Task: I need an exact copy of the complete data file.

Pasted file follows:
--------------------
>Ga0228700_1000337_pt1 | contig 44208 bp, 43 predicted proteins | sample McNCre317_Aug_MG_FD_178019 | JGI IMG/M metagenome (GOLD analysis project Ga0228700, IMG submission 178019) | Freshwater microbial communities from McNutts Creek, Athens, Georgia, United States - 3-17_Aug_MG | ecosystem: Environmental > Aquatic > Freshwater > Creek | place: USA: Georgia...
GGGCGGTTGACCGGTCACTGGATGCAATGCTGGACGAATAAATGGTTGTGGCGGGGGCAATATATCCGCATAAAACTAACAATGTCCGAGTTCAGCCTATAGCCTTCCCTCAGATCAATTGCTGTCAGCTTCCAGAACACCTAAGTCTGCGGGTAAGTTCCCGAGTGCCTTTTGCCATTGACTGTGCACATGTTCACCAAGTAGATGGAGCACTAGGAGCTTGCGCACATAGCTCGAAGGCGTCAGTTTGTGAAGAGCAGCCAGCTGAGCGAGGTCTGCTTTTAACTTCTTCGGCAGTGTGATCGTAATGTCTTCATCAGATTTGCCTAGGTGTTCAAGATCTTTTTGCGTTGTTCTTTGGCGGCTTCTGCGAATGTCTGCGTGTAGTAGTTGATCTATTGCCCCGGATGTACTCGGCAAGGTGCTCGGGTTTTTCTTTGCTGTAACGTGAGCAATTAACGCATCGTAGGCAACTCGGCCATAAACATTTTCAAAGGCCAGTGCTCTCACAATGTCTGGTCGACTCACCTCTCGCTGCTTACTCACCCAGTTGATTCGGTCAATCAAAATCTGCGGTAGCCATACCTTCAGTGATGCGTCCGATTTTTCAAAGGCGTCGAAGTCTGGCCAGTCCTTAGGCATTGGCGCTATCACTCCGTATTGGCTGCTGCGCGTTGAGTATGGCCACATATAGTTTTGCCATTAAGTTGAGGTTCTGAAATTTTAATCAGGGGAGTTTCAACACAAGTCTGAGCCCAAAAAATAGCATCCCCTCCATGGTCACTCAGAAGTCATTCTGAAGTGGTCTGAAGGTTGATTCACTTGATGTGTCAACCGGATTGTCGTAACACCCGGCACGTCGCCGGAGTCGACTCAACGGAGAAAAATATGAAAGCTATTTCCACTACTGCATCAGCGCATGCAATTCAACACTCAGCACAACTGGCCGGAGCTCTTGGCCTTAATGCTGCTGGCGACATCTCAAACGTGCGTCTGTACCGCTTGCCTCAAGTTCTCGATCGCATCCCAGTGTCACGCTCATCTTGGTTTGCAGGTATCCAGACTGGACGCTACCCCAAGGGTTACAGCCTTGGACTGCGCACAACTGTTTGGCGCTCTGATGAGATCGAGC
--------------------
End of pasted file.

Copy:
>Ga0228700_1000337_pt1 | contig 44208 bp, 43 predicted proteins | sample McNCre317_Aug_MG_FD_178019 | JGI IMG/M metagenome (GOLD analysis project Ga0228700, IMG submission 178019) | Freshwater microbial communities from McNutts Creek, Athens, Georgia, United States - 3-17_Aug_MG | ecosystem: Environmental > Aquatic > Freshwater > Creek | place: USA: Georgia...
GGGCGGTTGACCGGTCACTGGATGCAATGCTGGACGAATAAATGGTTGTGGCGGGGGCAATATATCCGCATAAAACTAACAATGTCCGAGTTCAGCCTATAGCCTTCCCTCAGATCAATTGCTGTCAGCTTCCAGAACACCTAAGTCTGCGGGTAAGTTCCCGAGTGCCTTTTGCCATTGACTGTGCACATGTTCACCAAGTAGATGGAGCACTAGGAGCTTGCGCACATAGCTCGAAGGCGTCAGTTTGTGAAGAGCAGCCAGCTGAGCGAGGTCTGCTTTTAACTTCTTCGGCAGTGTGATCGTAATGTCTTCATCAGATTTGCCTAGGTGTTCAAGATCTTTTTGCGTTGTTCTTTGGCGGCTTCTGCGAATGTCTGCGTGTAGTAGTTGATCTATTGCCCCGGATGTACTCGGCAAGGTGCTCGGGTTTTTCTTTGCTGTAACGTGAGCAATTAACGCATCGTAGGCAACTCGGCCATAAACATTTTCAAAGGCCAGTGCTCTCACAATGTCTGGTCGACTCACCTCTCGCTGCTTACTCACCCAGTTGATTCGGTCAATCAAAATCTGCGGTAGCCATACCTTCAGTGATGCGTCCGATTTTTCAAAGGCGTCGAAGTCTGGCCAGTCCTTAGGCATTGGCGCTATCACTCCGTATTGGCTGCTGCGCGTTGAGTATGGCCACATATAGTTTTGCCATTAAGTTGAGGTTCTGAAATTTTAATCAGGGGAGTTTCAACACAAGTCTGAGCCCAAAAAATAGCATCCCCTCCATGGTCACTCAGAAGTCATTCTGAAGTGGTCTGAAGGTTGATTCACTTGATGTGTCAACCGGATTGTCGTAACACCCGGCACGTCGCCGGAGTCGACTCAACGGAGAAAAATATGAAAGCTATTTCCACTACTGCATCAGCGCATGCAATTCAACACTCAGCACAACTGGCCGGAGCTCTTGGCCTTAATGCTGCTGGCGACATCTCAAACGTGCGTCTGTACCGCTTGCCTCAAGTTCTCGATCGCATCCCAGTGTCACGCTCATCTTGGTTTGCAGGTATCCAGACTGGACGCTACCCCAAGGGTTACAGCCTTGGACTGCGCACAACTGTTTGGCGCTCTGATGAGATCGAGC